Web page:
Selective peripheral denervation (SPD) is a widely accepted surgery for medically refractory cervical dystonia (CD), but when SPD has failed, the available approaches are limited. The authors investigated the results from a cohort of CD patients treated with unilateral pallidotomy after unsatisfactory SPD.
The authors retrospectively analyzed patients with primary CD who underwent unilateral pallidotomy after SPD between April 2007 and August 2019. The Toronto Western Spasmodic Torticollis Rating Scale (TWSTRS) was used to evaluate symptom severity before surgery, 7 days postsurgery, 3 months postsurgery, and at the last follow-up. TWSTRS subscores for disability and pain and the 24-item Craniocervical Dystonia Questionnaire (CDQ-24) were used to assess quality of life.
At a mean final follow-up of 5 years, TWSTRS severity subscores and total scores were significantly improved (n = 12, mean improvement 57.3% and 62.3%, respectively, p = 0.0022 and p = 0.0022), and 8 of 12 patients (66.7%) were characterized as responders (improvement ≥ 25%). Patients with rotation symptoms before pallidotomy showed greater improvement in TWSTRS severity subscores than those who did not (p = 0.049). The most common adverse event was mild upper-limb weakness (n = 3). Patients' quality of life was also improved.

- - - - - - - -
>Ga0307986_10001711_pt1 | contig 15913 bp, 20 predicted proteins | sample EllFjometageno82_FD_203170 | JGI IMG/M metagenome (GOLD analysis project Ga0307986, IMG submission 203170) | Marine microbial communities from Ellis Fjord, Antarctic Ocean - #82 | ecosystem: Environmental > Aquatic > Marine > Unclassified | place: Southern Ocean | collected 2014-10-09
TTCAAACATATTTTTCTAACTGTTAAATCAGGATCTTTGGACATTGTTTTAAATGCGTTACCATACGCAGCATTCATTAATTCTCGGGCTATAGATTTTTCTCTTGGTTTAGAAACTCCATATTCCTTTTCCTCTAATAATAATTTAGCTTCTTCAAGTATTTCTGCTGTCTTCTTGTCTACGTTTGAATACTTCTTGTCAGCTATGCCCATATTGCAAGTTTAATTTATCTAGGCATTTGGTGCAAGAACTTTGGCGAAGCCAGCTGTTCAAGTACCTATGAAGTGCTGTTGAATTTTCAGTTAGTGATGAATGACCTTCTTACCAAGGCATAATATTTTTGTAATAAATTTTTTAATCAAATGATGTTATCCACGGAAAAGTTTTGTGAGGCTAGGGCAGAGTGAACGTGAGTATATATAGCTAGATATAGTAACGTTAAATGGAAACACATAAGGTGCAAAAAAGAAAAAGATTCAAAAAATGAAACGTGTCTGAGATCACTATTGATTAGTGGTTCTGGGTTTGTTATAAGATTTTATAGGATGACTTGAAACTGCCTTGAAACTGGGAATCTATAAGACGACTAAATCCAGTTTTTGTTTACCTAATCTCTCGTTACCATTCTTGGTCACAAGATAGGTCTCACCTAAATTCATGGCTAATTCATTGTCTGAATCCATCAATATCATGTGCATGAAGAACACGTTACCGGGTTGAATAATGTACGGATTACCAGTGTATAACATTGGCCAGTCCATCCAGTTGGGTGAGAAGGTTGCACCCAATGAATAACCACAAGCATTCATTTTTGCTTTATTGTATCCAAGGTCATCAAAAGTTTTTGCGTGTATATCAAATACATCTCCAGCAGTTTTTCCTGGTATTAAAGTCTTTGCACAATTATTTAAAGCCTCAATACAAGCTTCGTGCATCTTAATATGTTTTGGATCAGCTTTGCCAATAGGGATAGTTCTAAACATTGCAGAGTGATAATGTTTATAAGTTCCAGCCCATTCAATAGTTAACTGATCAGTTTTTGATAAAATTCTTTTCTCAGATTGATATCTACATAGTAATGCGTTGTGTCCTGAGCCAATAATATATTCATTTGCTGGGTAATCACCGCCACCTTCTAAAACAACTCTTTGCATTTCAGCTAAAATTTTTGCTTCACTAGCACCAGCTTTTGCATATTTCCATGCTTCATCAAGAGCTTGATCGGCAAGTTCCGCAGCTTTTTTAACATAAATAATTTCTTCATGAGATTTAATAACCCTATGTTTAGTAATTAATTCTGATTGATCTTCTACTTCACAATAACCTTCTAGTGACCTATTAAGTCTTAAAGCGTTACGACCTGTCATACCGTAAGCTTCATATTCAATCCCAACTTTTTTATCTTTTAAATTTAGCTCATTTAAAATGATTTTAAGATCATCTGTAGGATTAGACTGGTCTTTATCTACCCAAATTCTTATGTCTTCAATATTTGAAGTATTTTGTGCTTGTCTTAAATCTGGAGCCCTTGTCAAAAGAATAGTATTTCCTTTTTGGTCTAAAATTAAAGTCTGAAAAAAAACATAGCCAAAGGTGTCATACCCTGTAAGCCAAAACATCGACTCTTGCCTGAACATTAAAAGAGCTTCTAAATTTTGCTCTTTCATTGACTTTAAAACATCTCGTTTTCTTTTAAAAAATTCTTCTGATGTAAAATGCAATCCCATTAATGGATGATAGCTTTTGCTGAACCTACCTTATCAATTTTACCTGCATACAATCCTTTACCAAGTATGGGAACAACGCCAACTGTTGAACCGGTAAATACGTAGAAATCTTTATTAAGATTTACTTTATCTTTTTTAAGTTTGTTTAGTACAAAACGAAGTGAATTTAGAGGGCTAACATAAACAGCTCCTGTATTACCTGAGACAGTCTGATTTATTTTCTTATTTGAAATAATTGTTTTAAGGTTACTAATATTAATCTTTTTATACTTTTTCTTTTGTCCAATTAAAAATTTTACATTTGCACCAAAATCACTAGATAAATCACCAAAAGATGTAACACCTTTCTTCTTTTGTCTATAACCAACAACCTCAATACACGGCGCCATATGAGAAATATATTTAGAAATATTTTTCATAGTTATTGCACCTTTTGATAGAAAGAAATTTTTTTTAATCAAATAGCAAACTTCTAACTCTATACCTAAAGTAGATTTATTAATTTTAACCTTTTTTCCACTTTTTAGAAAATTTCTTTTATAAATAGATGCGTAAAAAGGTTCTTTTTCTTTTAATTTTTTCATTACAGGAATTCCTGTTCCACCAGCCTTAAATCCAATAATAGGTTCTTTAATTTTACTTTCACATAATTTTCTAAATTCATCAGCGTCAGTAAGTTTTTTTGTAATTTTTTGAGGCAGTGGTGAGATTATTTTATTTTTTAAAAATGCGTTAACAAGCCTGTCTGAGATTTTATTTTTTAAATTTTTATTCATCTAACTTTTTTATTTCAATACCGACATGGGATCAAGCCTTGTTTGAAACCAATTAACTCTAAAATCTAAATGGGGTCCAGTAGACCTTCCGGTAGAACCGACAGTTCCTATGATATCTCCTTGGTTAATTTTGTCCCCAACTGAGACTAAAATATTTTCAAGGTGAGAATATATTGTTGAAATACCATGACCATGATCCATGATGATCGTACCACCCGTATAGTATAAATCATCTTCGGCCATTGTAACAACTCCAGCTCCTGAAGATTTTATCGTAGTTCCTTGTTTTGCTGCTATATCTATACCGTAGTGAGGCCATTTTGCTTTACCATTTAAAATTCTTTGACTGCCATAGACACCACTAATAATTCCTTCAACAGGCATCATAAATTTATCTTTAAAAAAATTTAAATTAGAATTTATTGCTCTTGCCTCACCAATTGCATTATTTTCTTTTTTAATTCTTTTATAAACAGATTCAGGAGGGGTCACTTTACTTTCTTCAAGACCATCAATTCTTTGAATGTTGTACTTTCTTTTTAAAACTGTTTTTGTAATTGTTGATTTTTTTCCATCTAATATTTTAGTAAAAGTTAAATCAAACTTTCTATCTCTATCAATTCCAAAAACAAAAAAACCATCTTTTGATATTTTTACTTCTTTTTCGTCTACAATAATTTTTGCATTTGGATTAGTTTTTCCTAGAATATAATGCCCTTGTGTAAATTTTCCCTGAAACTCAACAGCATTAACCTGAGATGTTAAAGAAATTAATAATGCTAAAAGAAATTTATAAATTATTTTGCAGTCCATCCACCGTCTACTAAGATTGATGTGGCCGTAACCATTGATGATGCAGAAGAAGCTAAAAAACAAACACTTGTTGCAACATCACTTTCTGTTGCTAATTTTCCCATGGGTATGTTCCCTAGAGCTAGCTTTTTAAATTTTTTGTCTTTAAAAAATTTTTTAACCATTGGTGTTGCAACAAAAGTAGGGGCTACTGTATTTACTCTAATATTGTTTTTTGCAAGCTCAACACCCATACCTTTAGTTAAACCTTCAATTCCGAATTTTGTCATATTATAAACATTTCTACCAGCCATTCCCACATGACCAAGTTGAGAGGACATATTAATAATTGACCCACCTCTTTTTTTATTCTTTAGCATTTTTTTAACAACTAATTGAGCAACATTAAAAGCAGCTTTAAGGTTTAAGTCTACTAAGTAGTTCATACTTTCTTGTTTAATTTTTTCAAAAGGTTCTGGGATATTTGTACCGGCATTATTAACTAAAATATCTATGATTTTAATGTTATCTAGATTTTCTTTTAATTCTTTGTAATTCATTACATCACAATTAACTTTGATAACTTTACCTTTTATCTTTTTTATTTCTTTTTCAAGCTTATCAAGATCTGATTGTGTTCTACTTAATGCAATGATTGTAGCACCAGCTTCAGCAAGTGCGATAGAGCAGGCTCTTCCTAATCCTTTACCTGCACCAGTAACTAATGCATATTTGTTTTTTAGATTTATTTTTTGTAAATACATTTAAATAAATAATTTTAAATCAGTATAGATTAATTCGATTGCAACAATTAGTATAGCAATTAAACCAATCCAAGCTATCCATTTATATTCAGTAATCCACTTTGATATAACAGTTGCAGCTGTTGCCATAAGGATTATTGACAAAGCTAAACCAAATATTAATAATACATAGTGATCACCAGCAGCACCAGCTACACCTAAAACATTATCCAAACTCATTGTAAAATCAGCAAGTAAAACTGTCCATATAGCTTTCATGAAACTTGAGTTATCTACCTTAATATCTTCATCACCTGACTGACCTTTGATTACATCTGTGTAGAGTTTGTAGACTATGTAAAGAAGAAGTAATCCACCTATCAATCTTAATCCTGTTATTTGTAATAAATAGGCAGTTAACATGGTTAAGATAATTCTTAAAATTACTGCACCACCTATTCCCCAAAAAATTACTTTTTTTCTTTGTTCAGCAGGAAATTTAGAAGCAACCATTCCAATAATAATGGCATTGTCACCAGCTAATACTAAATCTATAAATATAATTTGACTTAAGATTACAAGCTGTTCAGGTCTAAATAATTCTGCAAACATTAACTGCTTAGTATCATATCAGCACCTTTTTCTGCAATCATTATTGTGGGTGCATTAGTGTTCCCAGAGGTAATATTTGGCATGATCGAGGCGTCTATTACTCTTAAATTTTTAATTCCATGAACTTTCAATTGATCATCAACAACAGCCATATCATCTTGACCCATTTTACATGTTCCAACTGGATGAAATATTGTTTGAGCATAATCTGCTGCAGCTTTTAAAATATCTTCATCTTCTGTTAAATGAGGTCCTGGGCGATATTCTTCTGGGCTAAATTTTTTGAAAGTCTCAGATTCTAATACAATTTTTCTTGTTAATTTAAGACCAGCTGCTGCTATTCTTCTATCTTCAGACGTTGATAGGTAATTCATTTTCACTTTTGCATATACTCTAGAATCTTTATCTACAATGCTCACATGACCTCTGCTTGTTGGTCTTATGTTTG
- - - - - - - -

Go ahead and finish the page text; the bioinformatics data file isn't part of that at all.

Unilateral pallidotomy seems to offer an effective and safe option for patients with CD who have otherwise experienced limited benefits from SPD.